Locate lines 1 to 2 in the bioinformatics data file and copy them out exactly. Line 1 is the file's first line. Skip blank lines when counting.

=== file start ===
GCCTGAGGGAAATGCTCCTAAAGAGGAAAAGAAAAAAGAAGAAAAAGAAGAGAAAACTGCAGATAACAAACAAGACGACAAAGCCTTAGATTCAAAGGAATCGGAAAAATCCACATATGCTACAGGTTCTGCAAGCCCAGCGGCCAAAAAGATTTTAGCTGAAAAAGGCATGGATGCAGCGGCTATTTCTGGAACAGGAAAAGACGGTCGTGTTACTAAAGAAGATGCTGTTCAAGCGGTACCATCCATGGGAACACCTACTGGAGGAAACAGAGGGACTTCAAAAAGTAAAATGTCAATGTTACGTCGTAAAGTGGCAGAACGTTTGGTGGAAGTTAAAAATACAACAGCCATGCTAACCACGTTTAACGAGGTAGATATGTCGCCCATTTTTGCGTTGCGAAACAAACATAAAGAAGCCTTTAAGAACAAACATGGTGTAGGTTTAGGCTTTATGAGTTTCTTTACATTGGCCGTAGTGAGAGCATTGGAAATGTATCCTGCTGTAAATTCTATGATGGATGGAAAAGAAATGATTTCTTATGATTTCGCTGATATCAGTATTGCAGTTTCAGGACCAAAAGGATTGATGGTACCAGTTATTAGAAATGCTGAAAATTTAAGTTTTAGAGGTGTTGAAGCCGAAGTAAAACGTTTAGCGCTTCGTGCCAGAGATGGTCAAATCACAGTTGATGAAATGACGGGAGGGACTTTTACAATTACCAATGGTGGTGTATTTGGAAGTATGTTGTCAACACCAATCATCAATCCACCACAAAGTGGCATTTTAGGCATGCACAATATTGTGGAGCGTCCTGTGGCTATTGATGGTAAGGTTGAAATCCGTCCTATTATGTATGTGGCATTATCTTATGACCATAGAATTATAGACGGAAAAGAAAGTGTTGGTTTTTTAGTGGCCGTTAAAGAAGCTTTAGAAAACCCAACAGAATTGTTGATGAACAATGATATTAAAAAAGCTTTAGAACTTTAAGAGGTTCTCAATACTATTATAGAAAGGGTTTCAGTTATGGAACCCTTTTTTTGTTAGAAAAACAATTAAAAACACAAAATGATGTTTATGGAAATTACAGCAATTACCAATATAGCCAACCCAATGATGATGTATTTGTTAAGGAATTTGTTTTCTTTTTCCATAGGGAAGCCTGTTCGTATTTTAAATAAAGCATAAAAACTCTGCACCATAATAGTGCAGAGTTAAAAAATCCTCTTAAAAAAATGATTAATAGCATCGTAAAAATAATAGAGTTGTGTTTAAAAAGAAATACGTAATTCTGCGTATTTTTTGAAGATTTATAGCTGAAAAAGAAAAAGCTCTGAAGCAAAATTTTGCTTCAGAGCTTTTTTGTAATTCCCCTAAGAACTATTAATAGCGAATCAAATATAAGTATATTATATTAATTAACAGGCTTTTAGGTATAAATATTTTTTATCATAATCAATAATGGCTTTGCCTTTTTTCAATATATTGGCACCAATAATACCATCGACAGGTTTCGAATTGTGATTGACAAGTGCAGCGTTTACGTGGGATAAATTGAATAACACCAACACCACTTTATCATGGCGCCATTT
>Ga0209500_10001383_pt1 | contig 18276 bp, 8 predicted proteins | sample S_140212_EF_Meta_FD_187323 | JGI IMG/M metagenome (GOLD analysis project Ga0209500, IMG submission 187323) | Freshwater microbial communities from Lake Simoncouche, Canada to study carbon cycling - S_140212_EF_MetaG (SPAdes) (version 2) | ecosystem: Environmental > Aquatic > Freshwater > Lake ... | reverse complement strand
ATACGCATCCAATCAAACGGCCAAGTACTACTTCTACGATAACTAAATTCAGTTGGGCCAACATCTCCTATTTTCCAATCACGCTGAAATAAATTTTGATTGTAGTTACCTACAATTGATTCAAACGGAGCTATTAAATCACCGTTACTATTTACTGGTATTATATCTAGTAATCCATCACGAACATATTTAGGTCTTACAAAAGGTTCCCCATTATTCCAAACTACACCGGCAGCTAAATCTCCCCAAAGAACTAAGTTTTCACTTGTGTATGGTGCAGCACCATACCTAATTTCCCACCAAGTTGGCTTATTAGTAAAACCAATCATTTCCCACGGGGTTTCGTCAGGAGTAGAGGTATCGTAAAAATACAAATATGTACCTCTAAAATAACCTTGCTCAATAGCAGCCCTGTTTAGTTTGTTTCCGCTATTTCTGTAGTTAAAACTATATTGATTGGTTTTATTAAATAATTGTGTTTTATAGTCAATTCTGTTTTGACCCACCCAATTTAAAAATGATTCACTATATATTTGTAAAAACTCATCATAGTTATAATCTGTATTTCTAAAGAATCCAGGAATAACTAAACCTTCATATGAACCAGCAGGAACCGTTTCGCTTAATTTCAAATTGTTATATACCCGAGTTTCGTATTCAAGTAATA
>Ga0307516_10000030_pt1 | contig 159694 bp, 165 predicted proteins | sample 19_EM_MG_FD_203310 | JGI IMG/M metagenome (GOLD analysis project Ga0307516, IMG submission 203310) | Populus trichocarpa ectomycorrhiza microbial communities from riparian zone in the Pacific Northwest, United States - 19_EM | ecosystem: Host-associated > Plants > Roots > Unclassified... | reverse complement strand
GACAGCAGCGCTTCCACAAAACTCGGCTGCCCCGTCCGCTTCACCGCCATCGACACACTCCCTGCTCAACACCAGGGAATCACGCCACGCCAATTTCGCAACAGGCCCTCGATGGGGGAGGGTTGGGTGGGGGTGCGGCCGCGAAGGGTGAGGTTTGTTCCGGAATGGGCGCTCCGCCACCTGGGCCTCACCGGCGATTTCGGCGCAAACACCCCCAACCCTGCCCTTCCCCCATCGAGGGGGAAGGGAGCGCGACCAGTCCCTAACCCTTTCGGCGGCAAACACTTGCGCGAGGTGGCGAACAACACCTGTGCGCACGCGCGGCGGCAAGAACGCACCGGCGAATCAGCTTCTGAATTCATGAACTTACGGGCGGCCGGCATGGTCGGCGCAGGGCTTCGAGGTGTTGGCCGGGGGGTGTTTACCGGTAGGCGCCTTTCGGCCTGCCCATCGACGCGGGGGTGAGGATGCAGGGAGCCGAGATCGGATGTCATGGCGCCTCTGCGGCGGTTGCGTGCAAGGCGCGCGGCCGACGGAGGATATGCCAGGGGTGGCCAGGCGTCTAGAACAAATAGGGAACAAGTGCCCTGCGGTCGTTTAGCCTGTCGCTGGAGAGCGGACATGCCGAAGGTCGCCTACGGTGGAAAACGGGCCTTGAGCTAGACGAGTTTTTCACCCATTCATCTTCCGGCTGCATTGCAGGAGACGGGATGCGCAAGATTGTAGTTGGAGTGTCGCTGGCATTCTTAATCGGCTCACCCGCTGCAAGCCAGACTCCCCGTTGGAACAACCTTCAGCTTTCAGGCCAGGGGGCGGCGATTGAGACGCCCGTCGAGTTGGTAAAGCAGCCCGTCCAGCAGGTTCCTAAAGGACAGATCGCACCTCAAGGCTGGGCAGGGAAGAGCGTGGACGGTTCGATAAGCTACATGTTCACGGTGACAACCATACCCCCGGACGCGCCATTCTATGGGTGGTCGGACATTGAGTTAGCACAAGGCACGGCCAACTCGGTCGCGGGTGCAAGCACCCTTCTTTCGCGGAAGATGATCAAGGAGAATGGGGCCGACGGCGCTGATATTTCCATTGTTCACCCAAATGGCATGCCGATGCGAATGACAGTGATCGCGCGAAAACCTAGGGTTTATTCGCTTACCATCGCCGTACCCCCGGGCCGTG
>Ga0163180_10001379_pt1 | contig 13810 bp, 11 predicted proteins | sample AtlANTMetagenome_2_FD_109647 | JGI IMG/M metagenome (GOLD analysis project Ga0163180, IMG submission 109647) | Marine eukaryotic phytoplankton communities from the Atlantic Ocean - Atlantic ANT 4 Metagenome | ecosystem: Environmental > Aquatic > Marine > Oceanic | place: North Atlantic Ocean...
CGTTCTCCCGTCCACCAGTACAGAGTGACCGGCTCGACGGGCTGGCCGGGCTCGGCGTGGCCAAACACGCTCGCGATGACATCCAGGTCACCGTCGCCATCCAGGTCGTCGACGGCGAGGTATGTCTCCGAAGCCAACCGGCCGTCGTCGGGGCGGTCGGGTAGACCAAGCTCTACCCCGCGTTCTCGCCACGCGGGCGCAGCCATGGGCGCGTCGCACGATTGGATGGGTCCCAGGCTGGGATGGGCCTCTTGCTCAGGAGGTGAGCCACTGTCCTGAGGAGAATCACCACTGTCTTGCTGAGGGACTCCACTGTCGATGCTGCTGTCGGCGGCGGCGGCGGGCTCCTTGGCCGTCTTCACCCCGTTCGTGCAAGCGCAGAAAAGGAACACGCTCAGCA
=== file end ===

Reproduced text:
GCCTGAGGGAAATGCTCCTAAAGAGGAAAAGAAAAAAGAAGAAAAAGAAGAGAAAACTGCAGATAACAAACAAGACGACAAAGCCTTAGATTCAAAGGAATCGGAAAAATCCACATATGCTACAGGTTCTGCAAGCCCAGCGGCCAAAAAGATTTTAGCTGAAAAAGGCATGGATGCAGCGGCTATTTCTGGAACAGGAAAAGACGGTCGTGTTACTAAAGAAGATGCTGTTCAAGCGGTACCATCCATGGGAACACCTACTGGAGGAAACAGAGGGACTTCAAAAAGTAAAATGTCAATGTTACGTCGTAAAGTGGCAGAACGTTTGGTGGAAGTTAAAAATACAACAGCCATGCTAACCACGTTTAACGAGGTAGATATGTCGCCCATTTTTGCGTTGCGAAACAAACATAAAGAAGCCTTTAAGAACAAACATGGTGTAGGTTTAGGCTTTATGAGTTTCTTTACATTGGCCGTAGTGAGAGCATTGGAAATGTATCCTGCTGTAAATTCTATGATGGATGGAAAAGAAATGATTTCTTATGATTTCGCTGATATCAGTATTGCAGTTTCAGGACCAAAAGGATTGATGGTACCAGTTATTAGAAATGCTGAAAATTTAAGTTTTAGAGGTGTTGAAGCCGAAGTAAAACGTTTAGCGCTTCGTGCCAGAGATGGTCAAATCACAGTTGATGAAATGACGGGAGGGACTTTTACAATTACCAATGGTGGTGTATTTGGAAGTATGTTGTCAACACCAATCATCAATCCACCACAAAGTGGCATTTTAGGCATGCACAATATTGTGGAGCGTCCTGTGGCTATTGATGGTAAGGTTGAAATCCGTCCTATTATGTATGTGGCATTATCTTATGACCATAGAATTATAGACGGAAAAGAAAGTGTTGGTTTTTTAGTGGCCGTTAAAGAAGCTTTAGAAAACCCAACAGAATTGTTGATGAACAATGATATTAAAAAAGCTTTAGAACTTTAAGAGGTTCTCAATACTATTATAGAAAGGGTTTCAGTTATGGAACCCTTTTTTTGTTAGAAAAACAATTAAAAACACAAAATGATGTTTATGGAAATTACAGCAATTACCAATATAGCCAACCCAATGATGATGTATTTGTTAAGGAATTTGTTTTCTTTTTCCATAGGGAAGCCTGTTCGTATTTTAAATAAAGCATAAAAACTCTGCACCATAATAGTGCAGAGTTAAAAAATCCTCTTAAAAAAATGATTAATAGCATCGTAAAAATAATAGAGTTGTGTTTAAAAAGAAATACGTAATTCTGCGTATTTTTTGAAGATTTATAGCTGAAAAAGAAAAAGCTCTGAAGCAAAATTTTGCTTCAGAGCTTTTTTGTAATTCCCCTAAGAACTATTAATAGCGAATCAAATATAAGTATATTATATTAATTAACAGGCTTTTAGGTATAAATATTTTTTATCATAATCAATAATGGCTTTGCCTTTTTTCAATATATTGGCACCAATAATACCATCGACAGGTTTCGAATTGTGATTGACAAGTGCAGCGTTTACGTGGGATAAATTGAATAACACCAACACCACTTTATCATGGCGCCATTT
>Ga0209500_10001383_pt1 | contig 18276 bp, 8 predicted proteins | sample S_140212_EF_Meta_FD_187323 | JGI IMG/M metagenome (GOLD analysis project Ga0209500, IMG submission 187323) | Freshwater microbial communities from Lake Simoncouche, Canada to study carbon cycling - S_140212_EF_MetaG (SPAdes) (version 2) | ecosystem: Environmental > Aquatic > Freshwater > Lake ... | reverse complement strand